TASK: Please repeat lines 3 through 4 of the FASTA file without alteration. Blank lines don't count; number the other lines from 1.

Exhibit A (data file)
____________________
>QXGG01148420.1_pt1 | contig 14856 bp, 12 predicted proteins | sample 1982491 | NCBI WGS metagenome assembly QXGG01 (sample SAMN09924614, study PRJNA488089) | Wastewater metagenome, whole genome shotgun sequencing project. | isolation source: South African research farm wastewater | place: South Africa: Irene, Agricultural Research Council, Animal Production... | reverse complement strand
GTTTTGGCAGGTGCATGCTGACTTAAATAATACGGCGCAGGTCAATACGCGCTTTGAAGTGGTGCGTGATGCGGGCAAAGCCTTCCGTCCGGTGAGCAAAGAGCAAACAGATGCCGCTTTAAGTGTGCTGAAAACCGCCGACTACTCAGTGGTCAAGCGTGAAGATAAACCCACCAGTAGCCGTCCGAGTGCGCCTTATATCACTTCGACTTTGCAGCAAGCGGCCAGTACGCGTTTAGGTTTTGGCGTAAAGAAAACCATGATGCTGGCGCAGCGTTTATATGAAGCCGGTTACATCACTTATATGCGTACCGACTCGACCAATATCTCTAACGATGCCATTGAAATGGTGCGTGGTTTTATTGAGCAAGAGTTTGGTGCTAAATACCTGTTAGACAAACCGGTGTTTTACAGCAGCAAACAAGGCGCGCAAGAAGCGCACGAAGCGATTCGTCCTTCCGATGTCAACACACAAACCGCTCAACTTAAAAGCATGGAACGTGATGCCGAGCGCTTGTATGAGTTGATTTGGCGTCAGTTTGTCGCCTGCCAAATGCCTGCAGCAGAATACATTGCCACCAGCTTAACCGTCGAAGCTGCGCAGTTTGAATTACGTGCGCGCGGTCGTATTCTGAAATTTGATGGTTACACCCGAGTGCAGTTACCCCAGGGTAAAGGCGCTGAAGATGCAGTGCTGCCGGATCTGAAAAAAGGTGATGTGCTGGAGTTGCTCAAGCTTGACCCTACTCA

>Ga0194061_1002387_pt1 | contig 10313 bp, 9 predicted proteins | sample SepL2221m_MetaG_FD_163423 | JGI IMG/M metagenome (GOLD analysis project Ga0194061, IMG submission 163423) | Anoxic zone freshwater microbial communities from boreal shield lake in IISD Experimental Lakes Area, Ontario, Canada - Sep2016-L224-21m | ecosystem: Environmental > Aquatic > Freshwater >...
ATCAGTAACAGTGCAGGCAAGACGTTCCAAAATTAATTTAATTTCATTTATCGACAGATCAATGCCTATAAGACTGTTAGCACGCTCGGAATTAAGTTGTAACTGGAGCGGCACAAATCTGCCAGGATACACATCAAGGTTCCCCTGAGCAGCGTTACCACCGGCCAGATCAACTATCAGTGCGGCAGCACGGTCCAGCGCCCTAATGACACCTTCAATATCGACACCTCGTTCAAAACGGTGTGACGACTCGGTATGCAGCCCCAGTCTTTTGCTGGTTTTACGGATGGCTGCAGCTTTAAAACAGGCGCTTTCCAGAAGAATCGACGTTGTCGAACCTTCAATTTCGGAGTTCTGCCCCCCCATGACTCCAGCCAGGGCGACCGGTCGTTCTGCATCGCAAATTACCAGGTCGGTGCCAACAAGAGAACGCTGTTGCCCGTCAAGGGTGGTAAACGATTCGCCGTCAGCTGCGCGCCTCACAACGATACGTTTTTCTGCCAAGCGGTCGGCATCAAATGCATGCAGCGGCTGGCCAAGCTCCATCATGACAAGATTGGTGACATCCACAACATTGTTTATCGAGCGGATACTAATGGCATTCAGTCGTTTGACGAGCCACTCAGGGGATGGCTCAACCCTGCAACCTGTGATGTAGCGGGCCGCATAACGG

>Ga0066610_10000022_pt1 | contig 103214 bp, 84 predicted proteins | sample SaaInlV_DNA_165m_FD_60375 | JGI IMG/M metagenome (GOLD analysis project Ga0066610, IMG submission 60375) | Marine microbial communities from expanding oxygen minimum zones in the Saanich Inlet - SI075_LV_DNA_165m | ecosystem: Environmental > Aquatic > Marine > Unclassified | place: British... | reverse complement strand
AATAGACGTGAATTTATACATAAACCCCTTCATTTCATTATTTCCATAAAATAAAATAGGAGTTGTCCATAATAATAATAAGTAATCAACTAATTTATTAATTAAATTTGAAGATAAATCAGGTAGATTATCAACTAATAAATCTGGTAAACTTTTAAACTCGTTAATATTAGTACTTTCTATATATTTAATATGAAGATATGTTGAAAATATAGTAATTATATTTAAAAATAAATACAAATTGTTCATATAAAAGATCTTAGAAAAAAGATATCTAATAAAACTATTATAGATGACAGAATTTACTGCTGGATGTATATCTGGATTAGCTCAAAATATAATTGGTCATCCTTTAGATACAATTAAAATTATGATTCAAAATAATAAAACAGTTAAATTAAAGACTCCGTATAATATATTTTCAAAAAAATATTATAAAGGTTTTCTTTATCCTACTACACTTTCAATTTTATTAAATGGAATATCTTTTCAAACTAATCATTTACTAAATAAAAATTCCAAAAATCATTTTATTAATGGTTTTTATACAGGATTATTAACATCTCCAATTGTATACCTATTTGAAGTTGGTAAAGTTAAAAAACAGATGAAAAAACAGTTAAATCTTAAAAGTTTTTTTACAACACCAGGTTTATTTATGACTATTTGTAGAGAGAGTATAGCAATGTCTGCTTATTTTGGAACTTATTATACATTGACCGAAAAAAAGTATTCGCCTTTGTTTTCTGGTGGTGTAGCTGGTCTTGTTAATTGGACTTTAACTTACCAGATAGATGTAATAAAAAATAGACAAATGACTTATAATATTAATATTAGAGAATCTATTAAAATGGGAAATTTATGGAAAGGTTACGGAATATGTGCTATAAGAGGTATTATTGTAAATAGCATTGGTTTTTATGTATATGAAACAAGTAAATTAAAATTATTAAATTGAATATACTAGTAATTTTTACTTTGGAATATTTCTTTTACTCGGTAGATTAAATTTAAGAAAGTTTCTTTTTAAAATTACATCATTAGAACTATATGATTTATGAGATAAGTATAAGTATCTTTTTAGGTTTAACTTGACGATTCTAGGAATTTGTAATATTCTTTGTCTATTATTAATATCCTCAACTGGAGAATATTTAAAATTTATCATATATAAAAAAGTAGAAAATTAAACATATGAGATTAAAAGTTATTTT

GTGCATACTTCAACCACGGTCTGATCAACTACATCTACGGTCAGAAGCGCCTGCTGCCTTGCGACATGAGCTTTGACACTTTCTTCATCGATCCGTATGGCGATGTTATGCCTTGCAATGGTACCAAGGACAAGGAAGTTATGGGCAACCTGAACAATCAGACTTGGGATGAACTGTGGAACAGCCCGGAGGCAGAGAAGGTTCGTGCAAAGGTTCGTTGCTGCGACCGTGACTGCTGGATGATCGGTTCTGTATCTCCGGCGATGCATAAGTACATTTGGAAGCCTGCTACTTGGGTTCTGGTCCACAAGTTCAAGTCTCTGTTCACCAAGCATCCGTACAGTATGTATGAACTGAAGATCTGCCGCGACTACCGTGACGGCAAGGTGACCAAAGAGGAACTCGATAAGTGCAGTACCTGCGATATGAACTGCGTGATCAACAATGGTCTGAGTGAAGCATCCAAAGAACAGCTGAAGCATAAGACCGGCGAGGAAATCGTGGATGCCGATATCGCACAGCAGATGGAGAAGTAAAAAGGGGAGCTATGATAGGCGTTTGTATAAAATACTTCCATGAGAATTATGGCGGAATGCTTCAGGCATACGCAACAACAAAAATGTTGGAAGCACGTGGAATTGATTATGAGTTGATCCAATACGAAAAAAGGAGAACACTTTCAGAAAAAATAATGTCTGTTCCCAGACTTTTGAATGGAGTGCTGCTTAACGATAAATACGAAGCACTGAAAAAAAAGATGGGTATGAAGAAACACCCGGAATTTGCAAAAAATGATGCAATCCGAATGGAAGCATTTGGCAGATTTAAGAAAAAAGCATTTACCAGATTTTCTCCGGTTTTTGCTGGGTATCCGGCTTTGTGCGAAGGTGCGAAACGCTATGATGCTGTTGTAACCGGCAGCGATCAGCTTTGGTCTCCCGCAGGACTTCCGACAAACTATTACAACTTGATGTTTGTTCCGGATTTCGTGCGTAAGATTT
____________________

>Ga0194061_1002387_pt1 | contig 10313 bp, 9 predicted proteins | sample SepL2221m_MetaG_FD_163423 | JGI IMG/M metagenome (GOLD analysis project Ga0194061, IMG submission 163423) | Anoxic zone freshwater microbial communities from boreal shield lake in IISD Experimental Lakes Area, Ontario, Canada - Sep2016-L224-21m | ecosystem: Environmental > Aquatic > Freshwater >...
ATCAGTAACAGTGCAGGCAAGACGTTCCAAAATTAATTTAATTTCATTTATCGACAGATCAATGCCTATAAGACTGTTAGCACGCTCGGAATTAAGTTGTAACTGGAGCGGCACAAATCTGCCAGGATACACATCAAGGTTCCCCTGAGCAGCGTTACCACCGGCCAGATCAACTATCAGTGCGGCAGCACGGTCCAGCGCCCTAATGACACCTTCAATATCGACACCTCGTTCAAAACGGTGTGACGACTCGGTATGCAGCCCCAGTCTTTTGCTGGTTTTACGGATGGCTGCAGCTTTAAAACAGGCGCTTTCCAGAAGAATCGACGTTGTCGAACCTTCAATTTCGGAGTTCTGCCCCCCCATGACTCCAGCCAGGGCGACCGGTCGTTCTGCATCGCAAATTACCAGGTCGGTGCCAACAAGAGAACGCTGTTGCCCGTCAAGGGTGGTAAACGATTCGCCGTCAGCTGCGCGCCTCACAACGATACGTTTTTCTGCCAAGCGGTCGGCATCAAATGCATGCAGCGGCTGGCCAAGCTCCATCATGACAAGATTGGTGACATCCACAACATTGTTTATCGAGCGGATACTAATGGCATTCAGTCGTTTGACGAGCCACTCAGGGGATGGCTCAACCCTGCAACCTGTGATGTAGCGGGCCGCATAACGG